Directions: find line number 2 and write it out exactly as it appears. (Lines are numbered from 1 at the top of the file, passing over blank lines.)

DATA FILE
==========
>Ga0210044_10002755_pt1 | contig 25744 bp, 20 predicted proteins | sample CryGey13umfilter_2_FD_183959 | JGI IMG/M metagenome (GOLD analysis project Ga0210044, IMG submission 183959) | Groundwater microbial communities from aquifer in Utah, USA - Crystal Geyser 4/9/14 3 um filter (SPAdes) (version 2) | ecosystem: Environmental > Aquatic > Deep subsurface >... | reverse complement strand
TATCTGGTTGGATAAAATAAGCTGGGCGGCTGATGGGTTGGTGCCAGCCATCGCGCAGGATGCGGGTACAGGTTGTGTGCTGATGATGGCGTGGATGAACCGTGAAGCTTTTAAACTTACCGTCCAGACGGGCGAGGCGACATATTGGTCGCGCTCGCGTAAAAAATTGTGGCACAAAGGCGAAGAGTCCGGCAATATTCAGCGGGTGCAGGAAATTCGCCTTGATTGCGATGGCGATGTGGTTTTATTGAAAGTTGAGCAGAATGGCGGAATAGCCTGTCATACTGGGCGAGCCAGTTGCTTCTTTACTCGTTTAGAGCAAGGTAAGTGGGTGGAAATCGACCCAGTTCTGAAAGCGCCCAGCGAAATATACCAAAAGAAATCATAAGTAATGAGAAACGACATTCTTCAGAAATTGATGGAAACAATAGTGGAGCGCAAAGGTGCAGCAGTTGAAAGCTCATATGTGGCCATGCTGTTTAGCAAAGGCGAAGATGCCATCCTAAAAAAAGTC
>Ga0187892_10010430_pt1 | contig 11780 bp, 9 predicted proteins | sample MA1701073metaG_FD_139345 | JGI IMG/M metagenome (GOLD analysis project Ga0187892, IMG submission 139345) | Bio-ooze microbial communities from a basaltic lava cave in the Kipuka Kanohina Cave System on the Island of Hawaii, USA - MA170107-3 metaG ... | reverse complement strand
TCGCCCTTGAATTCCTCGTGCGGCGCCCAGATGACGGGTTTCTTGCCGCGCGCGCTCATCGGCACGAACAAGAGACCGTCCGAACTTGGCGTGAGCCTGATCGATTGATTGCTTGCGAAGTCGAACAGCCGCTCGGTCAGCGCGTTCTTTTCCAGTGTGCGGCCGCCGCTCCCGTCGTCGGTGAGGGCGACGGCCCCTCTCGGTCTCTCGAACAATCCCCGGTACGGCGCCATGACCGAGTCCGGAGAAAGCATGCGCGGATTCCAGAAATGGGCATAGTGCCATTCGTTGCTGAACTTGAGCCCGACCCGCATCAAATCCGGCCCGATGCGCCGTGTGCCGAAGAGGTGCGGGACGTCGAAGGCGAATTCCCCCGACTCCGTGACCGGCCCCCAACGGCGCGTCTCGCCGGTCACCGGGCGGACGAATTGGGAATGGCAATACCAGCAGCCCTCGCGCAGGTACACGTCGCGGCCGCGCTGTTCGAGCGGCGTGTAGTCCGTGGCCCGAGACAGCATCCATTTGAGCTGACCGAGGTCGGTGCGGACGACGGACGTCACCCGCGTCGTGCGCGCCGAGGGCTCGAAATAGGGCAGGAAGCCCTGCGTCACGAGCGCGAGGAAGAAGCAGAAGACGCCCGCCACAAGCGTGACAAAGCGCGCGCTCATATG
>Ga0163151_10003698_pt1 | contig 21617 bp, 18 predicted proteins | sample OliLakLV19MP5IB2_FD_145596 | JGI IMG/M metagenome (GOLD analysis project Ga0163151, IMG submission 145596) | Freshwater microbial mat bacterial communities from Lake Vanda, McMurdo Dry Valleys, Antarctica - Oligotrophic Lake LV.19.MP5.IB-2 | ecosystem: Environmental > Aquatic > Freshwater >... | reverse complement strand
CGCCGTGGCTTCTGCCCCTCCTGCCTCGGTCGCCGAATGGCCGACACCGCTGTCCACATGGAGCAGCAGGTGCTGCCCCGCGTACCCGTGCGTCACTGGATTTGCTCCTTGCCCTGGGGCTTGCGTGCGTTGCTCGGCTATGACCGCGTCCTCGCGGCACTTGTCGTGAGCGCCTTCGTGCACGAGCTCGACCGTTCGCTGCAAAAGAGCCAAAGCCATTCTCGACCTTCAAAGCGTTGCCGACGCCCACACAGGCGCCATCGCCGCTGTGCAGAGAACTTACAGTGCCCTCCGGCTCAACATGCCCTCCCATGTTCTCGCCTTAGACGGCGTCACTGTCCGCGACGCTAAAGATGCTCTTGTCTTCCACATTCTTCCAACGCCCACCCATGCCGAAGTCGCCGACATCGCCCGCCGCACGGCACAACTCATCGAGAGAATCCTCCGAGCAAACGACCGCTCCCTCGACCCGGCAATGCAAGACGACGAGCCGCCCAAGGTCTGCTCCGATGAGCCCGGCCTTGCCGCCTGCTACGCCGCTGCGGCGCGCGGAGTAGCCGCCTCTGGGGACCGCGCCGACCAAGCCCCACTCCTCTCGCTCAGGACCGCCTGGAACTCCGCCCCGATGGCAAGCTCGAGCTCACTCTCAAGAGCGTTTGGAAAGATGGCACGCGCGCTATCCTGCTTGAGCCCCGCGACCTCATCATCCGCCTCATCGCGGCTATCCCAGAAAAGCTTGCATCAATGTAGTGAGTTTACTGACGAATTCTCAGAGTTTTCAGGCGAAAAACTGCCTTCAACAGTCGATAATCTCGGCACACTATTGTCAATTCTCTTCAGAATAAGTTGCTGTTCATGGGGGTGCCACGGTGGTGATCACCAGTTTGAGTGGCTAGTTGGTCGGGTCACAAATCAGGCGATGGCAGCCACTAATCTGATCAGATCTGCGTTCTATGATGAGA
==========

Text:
TATCTGGTTGGATAAAATAAGCTGGGCGGCTGATGGGTTGGTGCCAGCCATCGCGCAGGATGCGGGTACAGGTTGTGTGCTGATGATGGCGTGGATGAACCGTGAAGCTTTTAAACTTACCGTCCAGACGGGCGAGGCGACATATTGGTCGCGCTCGCGTAAAAAATTGTGGCACAAAGGCGAAGAGTCCGGCAATATTCAGCGGGTGCAGGAAATTCGCCTTGATTGCGATGGCGATGTGGTTTTATTGAAAGTTGAGCAGAATGGCGGAATAGCCTGTCATACTGGGCGAGCCAGTTGCTTCTTTACTCGTTTAGAGCAAGGTAAGTGGGTGGAAATCGACCCAGTTCTGAAAGCGCCCAGCGAAATATACCAAAAGAAATCATAAGTAATGAGAAACGACATTCTTCAGAAATTGATGGAAACAATAGTGGAGCGCAAAGGTGCAGCAGTTGAAAGCTCATATGTGGCCATGCTGTTTAGCAAAGGCGAAGATGCCATCCTAAAAAAAGTC